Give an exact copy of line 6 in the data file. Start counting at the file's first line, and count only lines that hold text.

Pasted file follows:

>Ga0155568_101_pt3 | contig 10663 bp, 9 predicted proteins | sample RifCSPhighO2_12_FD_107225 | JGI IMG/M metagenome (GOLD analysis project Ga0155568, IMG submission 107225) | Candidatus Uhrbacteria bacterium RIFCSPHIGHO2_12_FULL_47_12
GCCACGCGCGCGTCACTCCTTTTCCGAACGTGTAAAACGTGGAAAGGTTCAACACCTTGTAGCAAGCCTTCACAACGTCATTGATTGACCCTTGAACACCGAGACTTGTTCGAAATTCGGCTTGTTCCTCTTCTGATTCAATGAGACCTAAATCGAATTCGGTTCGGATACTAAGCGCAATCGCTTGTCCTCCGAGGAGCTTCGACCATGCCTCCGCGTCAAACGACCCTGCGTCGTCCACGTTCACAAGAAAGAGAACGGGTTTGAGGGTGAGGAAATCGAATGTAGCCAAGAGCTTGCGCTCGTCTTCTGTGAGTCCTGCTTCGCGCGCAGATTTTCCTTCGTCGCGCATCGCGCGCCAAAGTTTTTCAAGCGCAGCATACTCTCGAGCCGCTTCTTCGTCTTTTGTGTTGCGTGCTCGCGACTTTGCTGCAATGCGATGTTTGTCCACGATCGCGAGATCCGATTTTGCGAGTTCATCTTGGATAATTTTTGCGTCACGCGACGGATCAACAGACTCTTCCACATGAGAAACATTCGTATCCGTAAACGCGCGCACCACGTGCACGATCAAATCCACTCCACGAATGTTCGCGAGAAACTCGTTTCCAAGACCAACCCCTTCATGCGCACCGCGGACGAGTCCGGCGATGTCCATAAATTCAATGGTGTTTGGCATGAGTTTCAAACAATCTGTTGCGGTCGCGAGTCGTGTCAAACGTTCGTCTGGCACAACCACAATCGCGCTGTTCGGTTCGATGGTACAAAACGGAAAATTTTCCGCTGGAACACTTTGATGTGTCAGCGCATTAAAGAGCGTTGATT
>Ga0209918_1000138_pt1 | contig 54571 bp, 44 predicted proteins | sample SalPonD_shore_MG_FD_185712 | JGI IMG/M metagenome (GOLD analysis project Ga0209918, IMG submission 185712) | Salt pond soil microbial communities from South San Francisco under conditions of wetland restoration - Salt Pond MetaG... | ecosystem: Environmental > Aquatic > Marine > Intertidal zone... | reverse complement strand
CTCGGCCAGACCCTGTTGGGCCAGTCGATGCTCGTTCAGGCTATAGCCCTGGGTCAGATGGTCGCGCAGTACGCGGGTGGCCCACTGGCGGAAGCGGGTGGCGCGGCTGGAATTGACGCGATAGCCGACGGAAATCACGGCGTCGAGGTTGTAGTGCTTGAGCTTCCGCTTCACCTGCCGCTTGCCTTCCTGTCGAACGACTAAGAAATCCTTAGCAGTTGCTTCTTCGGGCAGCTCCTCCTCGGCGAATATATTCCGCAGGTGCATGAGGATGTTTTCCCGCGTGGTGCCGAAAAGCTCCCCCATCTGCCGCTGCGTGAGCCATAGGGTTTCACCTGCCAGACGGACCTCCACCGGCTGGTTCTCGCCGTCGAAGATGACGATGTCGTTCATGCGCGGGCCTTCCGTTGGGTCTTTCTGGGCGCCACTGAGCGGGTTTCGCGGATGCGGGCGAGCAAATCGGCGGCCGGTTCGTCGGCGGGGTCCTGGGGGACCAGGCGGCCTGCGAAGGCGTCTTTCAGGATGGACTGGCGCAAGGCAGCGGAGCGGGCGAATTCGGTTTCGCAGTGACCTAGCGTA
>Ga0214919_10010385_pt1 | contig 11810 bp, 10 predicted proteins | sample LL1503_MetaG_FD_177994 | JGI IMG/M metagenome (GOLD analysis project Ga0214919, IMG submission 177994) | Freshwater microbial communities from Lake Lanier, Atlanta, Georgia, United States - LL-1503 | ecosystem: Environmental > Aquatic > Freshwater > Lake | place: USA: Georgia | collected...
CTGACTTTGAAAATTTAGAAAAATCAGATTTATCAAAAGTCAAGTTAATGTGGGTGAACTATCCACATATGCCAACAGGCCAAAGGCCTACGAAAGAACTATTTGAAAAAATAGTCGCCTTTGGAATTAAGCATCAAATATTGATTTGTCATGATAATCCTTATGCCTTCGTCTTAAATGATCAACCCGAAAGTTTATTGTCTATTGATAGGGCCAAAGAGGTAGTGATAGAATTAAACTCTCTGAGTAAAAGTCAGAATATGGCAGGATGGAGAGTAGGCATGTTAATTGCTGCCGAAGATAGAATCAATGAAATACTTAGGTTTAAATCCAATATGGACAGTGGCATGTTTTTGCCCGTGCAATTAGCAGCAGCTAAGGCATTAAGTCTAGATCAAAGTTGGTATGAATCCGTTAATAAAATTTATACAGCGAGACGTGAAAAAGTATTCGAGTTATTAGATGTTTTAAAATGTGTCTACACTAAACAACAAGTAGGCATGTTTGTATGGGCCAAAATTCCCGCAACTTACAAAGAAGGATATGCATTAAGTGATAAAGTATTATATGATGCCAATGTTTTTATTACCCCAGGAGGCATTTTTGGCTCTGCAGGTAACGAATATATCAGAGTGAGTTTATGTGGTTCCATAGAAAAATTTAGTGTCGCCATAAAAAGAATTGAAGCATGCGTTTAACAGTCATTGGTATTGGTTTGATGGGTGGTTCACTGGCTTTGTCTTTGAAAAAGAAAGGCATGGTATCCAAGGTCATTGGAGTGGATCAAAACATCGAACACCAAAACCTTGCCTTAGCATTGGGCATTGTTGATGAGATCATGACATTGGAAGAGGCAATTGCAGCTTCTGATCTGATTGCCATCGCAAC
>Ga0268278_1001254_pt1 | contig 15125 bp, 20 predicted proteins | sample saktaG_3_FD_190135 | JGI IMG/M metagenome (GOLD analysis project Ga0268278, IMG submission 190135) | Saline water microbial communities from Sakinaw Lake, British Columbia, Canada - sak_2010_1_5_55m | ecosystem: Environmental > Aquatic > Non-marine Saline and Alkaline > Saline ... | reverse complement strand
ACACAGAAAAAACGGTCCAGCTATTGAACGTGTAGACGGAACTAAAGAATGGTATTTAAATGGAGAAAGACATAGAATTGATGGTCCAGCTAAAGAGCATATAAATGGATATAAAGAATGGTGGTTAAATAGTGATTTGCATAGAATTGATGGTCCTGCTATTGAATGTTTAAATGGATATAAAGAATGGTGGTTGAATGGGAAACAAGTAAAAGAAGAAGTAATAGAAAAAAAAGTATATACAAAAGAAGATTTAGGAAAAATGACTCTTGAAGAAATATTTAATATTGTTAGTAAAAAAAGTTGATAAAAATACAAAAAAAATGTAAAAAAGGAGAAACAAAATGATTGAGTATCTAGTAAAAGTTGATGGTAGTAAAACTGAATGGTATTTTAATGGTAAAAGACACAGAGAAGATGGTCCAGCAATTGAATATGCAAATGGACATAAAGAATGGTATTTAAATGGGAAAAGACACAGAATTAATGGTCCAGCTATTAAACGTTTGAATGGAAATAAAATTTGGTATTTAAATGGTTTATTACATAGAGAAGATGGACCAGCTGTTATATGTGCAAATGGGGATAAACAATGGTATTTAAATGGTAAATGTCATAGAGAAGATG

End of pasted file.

CTGACTTTGAAAATTTAGAAAAATCAGATTTATCAAAAGTCAAGTTAATGTGGGTGAACTATCCACATATGCCAACAGGCCAAAGGCCTACGAAAGAACTATTTGAAAAAATAGTCGCCTTTGGAATTAAGCATCAAATATTGATTTGTCATGATAATCCTTATGCCTTCGTCTTAAATGATCAACCCGAAAGTTTATTGTCTATTGATAGGGCCAAAGAGGTAGTGATAGAATTAAACTCTCTGAGTAAAAGTCAGAATATGGCAGGATGGAGAGTAGGCATGTTAATTGCTGCCGAAGATAGAATCAATGAAATACTTAGGTTTAAATCCAATATGGACAGTGGCATGTTTTTGCCCGTGCAATTAGCAGCAGCTAAGGCATTAAGTCTAGATCAAAGTTGGTATGAATCCGTTAATAAAATTTATACAGCGAGACGTGAAAAAGTATTCGAGTTATTAGATGTTTTAAAATGTGTCTACACTAAACAACAAGTAGGCATGTTTGTATGGGCCAAAATTCCCGCAACTTACAAAGAAGGATATGCATTAAGTGATAAAGTATTATATGATGCCAATGTTTTTATTACCCCAGGAGGCATTTTTGGCTCTGCAGGTAACGAATATATCAGAGTGAGTTTATGTGGTTCCATAGAAAAATTTAGTGTCGCCATAAAAAGAATTGAAGCATGCGTTTAACAGTCATTGGTATTGGTTTGATGGGTGGTTCACTGGCTTTGTCTTTGAAAAAGAAAGGCATGGTATCCAAGGTCATTGGAGTGGATCAAAACATCGAACACCAAAACCTTGCCTTAGCATTGGGCATTGTTGATGAGATCATGACATTGGAAGAGGCAATTGCAGCTTCTGATCTGATTGCCATCGCAAC